Transparent financial systems won’t get real traction, blockchain exec argues

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As conversations about privacy intensified with the recent Litecoin (LTC) upgrade, called Mimblewimble, and regulators’ reaction to the feature, Adrian Brink, founder of blockchain protocol Enoma, weighed in on the topic and told Cointelegraph his shared perspectives.

According to Brink, privacy is an essential tool for democracy because it prevents giant corporations from targeting people and isolating them into separate bubbles. Anoma’s founder told Cointelegraph that:

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“The fact that you have surveillance capitalism allows for subtle targeting to the extent that it can put people in their own filter bubble that destroys democracy very quickly.”

Brink believes that blockchain technology has a solution to this issue. He added that the space has been able to tackle financial privacy issues and then eventually moves on to address general data privacy in the future. Brink said:

“There is a serious effort to solve digital privacy as a lot of resources are being spent innovating around zero-knowledge proofs and using ZKP as a privacy-preserving technology.”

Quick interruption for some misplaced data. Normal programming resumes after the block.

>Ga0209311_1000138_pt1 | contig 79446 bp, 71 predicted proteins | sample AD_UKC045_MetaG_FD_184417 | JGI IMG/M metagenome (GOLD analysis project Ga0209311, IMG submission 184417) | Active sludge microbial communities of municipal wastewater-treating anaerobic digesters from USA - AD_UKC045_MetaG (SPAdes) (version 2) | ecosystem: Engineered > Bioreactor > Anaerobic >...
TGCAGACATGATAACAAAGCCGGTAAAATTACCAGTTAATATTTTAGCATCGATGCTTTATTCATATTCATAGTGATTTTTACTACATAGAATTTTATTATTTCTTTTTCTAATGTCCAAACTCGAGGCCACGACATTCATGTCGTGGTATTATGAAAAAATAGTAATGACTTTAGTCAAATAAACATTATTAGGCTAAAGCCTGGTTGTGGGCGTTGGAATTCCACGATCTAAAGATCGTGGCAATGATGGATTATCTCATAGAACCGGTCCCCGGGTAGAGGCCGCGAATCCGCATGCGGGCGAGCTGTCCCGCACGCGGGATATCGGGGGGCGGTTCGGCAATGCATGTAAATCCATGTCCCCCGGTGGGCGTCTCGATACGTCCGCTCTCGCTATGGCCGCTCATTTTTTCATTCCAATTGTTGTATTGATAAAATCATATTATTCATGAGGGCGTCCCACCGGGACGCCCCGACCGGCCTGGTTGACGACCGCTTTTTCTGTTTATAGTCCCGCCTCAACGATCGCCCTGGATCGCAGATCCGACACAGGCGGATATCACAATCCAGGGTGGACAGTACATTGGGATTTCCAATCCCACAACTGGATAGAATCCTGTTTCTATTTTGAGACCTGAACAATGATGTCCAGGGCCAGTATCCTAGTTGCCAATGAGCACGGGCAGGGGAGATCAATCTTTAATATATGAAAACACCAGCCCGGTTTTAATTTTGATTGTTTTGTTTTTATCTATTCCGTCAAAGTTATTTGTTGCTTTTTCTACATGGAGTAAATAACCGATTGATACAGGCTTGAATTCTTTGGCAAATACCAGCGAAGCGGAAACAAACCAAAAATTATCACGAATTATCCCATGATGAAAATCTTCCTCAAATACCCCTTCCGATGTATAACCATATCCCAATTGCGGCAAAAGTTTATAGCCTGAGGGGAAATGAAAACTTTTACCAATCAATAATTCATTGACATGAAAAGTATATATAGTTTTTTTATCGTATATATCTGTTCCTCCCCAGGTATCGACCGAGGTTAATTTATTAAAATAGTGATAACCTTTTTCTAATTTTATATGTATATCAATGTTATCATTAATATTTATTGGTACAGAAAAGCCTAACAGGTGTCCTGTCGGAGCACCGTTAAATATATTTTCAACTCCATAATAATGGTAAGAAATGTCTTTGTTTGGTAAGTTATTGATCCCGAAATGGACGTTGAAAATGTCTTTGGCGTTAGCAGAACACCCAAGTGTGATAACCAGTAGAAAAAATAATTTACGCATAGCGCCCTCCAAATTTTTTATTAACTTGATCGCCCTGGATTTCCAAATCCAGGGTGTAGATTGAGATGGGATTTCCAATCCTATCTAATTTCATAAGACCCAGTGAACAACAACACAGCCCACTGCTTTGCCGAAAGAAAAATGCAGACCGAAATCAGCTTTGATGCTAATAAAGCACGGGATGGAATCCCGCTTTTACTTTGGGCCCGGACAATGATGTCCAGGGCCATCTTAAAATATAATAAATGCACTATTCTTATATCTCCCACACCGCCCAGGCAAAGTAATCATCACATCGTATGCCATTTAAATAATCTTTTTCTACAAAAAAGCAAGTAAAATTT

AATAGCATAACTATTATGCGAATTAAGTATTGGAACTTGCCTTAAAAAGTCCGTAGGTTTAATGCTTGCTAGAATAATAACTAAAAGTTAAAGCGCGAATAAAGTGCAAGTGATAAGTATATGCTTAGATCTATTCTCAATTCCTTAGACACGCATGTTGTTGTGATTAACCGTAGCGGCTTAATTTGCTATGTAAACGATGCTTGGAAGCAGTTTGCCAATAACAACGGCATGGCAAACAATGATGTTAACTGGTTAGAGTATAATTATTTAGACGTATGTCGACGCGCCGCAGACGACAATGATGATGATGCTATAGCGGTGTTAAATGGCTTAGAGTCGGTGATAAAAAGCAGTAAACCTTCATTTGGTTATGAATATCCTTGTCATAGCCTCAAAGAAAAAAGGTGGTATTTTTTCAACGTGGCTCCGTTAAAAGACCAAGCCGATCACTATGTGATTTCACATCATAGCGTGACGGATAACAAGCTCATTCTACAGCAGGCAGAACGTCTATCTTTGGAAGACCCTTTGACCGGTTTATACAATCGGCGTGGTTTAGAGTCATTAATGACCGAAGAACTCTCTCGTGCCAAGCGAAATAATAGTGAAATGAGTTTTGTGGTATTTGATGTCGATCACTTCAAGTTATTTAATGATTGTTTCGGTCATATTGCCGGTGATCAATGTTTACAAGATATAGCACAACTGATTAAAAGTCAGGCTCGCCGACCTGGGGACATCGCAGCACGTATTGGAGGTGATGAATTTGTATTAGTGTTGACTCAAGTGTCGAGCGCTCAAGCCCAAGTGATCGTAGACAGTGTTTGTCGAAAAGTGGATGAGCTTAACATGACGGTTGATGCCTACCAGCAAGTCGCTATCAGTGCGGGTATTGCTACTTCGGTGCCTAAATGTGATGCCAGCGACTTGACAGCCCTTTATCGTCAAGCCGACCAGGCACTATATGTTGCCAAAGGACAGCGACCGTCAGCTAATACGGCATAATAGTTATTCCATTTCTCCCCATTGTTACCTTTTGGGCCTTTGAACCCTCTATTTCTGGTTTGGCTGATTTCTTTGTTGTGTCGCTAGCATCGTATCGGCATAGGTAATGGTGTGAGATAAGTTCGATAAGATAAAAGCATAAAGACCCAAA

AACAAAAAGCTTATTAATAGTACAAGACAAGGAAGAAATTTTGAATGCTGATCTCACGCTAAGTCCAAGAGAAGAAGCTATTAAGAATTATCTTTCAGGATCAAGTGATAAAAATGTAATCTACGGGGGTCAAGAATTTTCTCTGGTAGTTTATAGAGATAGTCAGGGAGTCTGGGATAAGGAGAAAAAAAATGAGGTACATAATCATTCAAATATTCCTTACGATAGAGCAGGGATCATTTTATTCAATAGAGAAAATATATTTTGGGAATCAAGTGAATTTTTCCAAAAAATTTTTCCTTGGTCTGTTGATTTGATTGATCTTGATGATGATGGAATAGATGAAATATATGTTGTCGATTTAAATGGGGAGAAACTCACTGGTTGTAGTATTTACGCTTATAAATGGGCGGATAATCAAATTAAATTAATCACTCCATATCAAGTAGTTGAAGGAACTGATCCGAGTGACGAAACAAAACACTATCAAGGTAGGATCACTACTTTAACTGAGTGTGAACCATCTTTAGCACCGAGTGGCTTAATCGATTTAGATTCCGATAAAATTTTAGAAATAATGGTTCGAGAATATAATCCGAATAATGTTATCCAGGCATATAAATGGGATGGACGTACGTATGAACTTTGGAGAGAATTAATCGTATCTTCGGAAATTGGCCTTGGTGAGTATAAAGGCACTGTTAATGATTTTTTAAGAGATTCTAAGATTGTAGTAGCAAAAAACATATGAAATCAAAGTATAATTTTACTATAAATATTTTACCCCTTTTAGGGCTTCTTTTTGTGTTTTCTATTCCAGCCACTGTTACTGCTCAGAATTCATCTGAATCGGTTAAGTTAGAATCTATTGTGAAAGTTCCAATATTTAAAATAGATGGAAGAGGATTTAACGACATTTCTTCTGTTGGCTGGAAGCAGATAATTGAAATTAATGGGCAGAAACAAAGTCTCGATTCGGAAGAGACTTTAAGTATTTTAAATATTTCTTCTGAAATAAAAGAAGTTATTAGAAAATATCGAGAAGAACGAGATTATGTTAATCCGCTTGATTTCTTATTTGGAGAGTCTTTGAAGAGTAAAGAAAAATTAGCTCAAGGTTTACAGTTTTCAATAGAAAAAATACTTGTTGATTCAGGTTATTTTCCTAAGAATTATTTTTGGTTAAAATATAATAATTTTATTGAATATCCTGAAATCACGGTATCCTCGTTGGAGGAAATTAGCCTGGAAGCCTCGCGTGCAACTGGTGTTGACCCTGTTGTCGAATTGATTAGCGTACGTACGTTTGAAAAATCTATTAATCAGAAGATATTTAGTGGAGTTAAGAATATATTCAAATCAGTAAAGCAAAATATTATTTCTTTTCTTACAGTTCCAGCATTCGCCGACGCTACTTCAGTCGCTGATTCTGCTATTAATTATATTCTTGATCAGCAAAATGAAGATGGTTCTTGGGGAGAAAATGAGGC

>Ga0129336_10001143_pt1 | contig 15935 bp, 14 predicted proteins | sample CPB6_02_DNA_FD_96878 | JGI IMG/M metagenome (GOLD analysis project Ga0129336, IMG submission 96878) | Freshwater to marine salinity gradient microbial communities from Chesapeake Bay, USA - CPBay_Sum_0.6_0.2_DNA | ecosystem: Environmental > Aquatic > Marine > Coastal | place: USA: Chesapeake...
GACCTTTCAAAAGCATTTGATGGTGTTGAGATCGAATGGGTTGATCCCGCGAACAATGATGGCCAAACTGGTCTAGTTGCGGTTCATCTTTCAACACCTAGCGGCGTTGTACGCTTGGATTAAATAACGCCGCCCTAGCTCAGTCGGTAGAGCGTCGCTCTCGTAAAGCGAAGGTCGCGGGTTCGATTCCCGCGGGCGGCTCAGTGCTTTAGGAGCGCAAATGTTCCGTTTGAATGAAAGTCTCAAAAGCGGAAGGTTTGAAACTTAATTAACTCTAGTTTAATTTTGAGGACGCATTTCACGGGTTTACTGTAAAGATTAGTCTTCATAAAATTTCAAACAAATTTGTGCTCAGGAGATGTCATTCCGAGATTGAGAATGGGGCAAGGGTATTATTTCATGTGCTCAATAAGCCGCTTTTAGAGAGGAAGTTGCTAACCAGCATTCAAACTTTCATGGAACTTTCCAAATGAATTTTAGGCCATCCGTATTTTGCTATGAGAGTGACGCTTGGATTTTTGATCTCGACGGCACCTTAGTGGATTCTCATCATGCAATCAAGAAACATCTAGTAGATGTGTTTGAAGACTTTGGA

Anoma’s founder also argued that privacy-focused projects could drive cryptocurrency adoption into the mainstream. Brink explained that using a transparent system “basically means your neighbor can see how much money you have, what your daily priorities are.” This is why Brink believes that a transparent financial system will not gain traction.

related: Binance ends support for anonymous Litecoin transactions

Earlier in June, several exchanges in South Korea delisted LTC due to its new upgrade, MimbleWimble, which focuses on privacy. Upbit, along with four other exchanges, removed the coin from its platform, citing Korean financial regulations prohibiting anonymous trading.

Despite privacy conflicts with regulators, privacy is one of the innovations that drive decentralized finance.[डीआईएफआई]The community has hope in the future. In a thread on the DeFi subreddit, one user shared that he believes projects focused on privacy could be a catalyst that drives widespread adoption.